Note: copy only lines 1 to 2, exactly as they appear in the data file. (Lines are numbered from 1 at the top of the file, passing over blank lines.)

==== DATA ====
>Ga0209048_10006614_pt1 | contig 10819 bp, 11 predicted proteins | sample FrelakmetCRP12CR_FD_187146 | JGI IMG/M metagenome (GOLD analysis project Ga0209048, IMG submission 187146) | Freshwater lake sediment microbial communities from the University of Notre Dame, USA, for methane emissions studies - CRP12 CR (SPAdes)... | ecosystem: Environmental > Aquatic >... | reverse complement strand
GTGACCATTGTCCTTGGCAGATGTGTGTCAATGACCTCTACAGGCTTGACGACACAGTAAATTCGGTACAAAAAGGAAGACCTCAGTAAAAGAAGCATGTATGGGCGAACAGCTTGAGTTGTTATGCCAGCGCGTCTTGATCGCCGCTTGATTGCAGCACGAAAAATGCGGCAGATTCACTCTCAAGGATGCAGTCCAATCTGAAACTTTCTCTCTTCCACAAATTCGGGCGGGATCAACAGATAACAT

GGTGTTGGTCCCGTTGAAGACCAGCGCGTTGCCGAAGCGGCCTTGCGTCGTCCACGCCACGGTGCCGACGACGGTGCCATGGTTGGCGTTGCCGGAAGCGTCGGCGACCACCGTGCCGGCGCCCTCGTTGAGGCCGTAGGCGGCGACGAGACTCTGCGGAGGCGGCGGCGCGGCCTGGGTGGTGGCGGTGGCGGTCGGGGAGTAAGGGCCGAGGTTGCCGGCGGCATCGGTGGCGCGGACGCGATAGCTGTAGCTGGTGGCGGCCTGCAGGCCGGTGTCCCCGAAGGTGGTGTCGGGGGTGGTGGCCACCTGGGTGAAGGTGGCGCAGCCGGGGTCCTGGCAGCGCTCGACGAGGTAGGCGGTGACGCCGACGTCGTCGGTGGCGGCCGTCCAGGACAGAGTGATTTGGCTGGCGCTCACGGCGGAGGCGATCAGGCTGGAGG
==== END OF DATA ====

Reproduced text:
>Ga0209048_10006614_pt1 | contig 10819 bp, 11 predicted proteins | sample FrelakmetCRP12CR_FD_187146 | JGI IMG/M metagenome (GOLD analysis project Ga0209048, IMG submission 187146) | Freshwater lake sediment microbial communities from the University of Notre Dame, USA, for methane emissions studies - CRP12 CR (SPAdes)... | ecosystem: Environmental > Aquatic >... | reverse complement strand
GTGACCATTGTCCTTGGCAGATGTGTGTCAATGACCTCTACAGGCTTGACGACACAGTAAATTCGGTACAAAAAGGAAGACCTCAGTAAAAGAAGCATGTATGGGCGAACAGCTTGAGTTGTTATGCCAGCGCGTCTTGATCGCCGCTTGATTGCAGCACGAAAAATGCGGCAGATTCACTCTCAAGGATGCAGTCCAATCTGAAACTTTCTCTCTTCCACAAATTCGGGCGGGATCAACAGATAACAT